Monthly Archives: November 2012

I Survived NaNoWriMo


…and lived to tell about it.

by Laura Libricz

Thundering hooves speed away. Shouts fade.

Or is that the sound of roaring flames? 

The intense heat of the fire burns my cheek,

Nose stings from the smoke.  

Clothes cold and soaked, I open my eyes. 

I lie at the base of a tree in the mud;

Weak, can’t lift my heavy, humming head. 

Early August morning. The sun should be rising soon, 

But not through those billowing black fumes. 

I’ve taken a severe blow to the shoulder. 

He kneels next to me, his tired face partially lit by the burning barn.

The main house is on fire, too. 

He examines my wound. It’s not that bad, he tells me.

Help me, give me a drink.

Troops had rolled over the North Hill in the middle of the night. 

Mounted Croatian soldiers rode down into the hollow

Where the farm lays exposed and vulnerable.  

Many came. 

Crabatten, they call them, they wear red sashes.

Hard to judge their numbers by the pounding of drums,

Snorting, screeching horses. 

They fight for the Catholics, they say.

Ununited Germany a fine stage for battle.

Luther assured us that no Hell Fire awaits us

Because here it is, on Earth, stinging my nose.

No walls separate the farm from its attackers, like the big cities. 

Everything went so fast,

They settled on us, they were gone, they left nothing whole this time.

I squint at the heap of smashed furniture ablaze in the farmyard. 

 The riders flew through the paddocks, with torches,

And lit the buildings on fire. 

As if a rushing wind carried their campaign

And our animals away.

I ran behind a shed that wasn’t burning, a soldier came up behind me. 

Sliced me down with his sword. 

I crawled out of the way. 

I never thought it would come to this.

No, that’s not true—I knew it would come to this. 

I’m surprised we held out this long.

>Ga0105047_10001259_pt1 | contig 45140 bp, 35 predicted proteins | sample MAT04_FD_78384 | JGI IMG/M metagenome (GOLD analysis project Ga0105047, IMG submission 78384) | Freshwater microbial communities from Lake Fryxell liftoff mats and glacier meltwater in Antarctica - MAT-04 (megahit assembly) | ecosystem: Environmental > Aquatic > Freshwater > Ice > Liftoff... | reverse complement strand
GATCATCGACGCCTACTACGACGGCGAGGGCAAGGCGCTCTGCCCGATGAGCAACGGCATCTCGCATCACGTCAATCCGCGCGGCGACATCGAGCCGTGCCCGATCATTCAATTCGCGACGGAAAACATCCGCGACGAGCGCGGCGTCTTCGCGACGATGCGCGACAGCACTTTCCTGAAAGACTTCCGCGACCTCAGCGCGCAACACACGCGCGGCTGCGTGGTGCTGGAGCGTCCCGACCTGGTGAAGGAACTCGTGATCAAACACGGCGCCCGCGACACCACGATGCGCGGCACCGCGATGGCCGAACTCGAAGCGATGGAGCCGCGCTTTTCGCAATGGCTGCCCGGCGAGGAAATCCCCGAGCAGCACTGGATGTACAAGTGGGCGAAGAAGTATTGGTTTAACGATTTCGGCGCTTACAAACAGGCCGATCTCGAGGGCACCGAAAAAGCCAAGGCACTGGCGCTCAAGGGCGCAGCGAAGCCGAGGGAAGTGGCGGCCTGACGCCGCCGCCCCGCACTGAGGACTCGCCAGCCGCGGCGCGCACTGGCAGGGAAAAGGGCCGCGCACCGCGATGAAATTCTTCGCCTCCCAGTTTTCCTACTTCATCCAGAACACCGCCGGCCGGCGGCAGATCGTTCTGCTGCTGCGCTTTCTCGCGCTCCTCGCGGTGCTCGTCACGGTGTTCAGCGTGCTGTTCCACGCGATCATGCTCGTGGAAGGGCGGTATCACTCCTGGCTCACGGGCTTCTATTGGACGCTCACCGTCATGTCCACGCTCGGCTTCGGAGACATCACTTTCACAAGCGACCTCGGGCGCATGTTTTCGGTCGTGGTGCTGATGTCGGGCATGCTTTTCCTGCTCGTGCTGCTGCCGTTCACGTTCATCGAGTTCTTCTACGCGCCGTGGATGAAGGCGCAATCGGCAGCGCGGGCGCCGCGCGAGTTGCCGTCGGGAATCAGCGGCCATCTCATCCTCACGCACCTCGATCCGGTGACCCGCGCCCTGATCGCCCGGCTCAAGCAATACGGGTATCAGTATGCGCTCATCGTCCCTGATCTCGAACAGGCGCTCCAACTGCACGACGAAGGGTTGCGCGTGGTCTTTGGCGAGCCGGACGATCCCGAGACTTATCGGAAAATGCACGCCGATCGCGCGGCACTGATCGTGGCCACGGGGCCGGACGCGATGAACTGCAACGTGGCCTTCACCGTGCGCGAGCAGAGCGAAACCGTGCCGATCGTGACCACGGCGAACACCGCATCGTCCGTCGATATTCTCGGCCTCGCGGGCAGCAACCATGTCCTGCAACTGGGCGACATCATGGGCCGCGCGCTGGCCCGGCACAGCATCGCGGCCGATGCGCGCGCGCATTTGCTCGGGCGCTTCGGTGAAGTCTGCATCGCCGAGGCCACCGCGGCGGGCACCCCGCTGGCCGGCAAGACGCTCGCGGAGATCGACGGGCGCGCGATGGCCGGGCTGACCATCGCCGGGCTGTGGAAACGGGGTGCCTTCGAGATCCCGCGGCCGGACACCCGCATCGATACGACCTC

My daughter. A tear.

Help me, give me a drink.

He sniffs the bottle.

If the war doesn’t kill you, this stuff will.

He crouches like a cat poised to flee.

My daughter. Where is she? A tear.

Soldiers savor young girls.

They’ve unburdened us of our possessions,

Relieved the barren fields of trampled fruits,

Are saving us from our heathen ways.

We pay,

We are grateful,

And our wicked souls rejoice.


What do non-Germans think of when they are asked to name one thing German? Do they think of beer fests with liter mugs of beer, pork roasts and potato dumplings? Do they think of Christmas markets with steaming-hot, sweet spiced wine and Lebkuchen? Do they sing a song from Nena? Or maybe they think of anything having to do with the hundred-odd years between the Reformation and the Thirty Years War. (I know I certainly do.)

Or do some think of the cool German cars cruising along at the speed of sound on the Autobahn? What great brands we have for the eyes to feast on: BMW, Audi, Porsche, and my favorite, VW, specifically the Golf. Occasionally a Ferrari escapes across the border to go for a run, or a Maserati. At unlimited speeds. Anyone can drive as fast as they want. Or can they?

Richtgeschwindigkeit–advisory speed limit or reference speed on the Autobahn is 130 kmh. That means that one can drive faster, but if an accident occurs, one could be held liable. But over the years, more and more speed limits have been enforced because of Massenkarambolage—Massive Freeway Pileup. I love language.

My most memorable Autobahn moment: I was driving along, doing my 130 kmh, just minding my own business and two zippy cars came up behind me at a terrifying speed. Everyone should experience this just once in their lives: looking into the rear-view mirror and seeing a Porsche and a Ferrari approaching and instead of ramming me or forcing me from the road (the A3 is two lanes here in my area) one passed me on the left and the other passed me on the right, on the shoulder. Those two men (I’m sure they were not women) left a lasting impression on me for life.

Friday Flash: 100 Words or Less


“Honey, get me the frying pan down,” Sharon says.
“I’ll be right in,” Guy says. 
The spigot squeaks. The hose stops spraying water. The screen door closes. Pots bang. One pan slams onto an electric stove burner. The stove clicks, one, two, three times.
“Get me a few tomatoes from the garden,” she says.
If Guy sees me caught in the garden fence he’ll kill me.
“Don’t you get sick of those tomatoes?” he says. “I can’t bear to eat another one.”
The hot pan zishes. The mouth-watering smell of browning meat wafts out of the window. 
I never get sick of those tomatoes. 
Flash powered by Terrible Minds

Today’s Thoughts

by Regina Holm-Stockley

One day, sitting in a tree
Wondering about the world
It hit me, Suddenly

The wonders that you don’t see
They are all right there
You just need to feel

Let your gaze and thoughts run free
Open up your heart
Then you to will see

It is all around you and me
Look at the fields
Or gaze up at the birds

Enjoy what is there to see
Don’t loose the moon
While counting the stars


(Check out other posts with the label ‘Poetry’ for more of Regina’s work. -L.)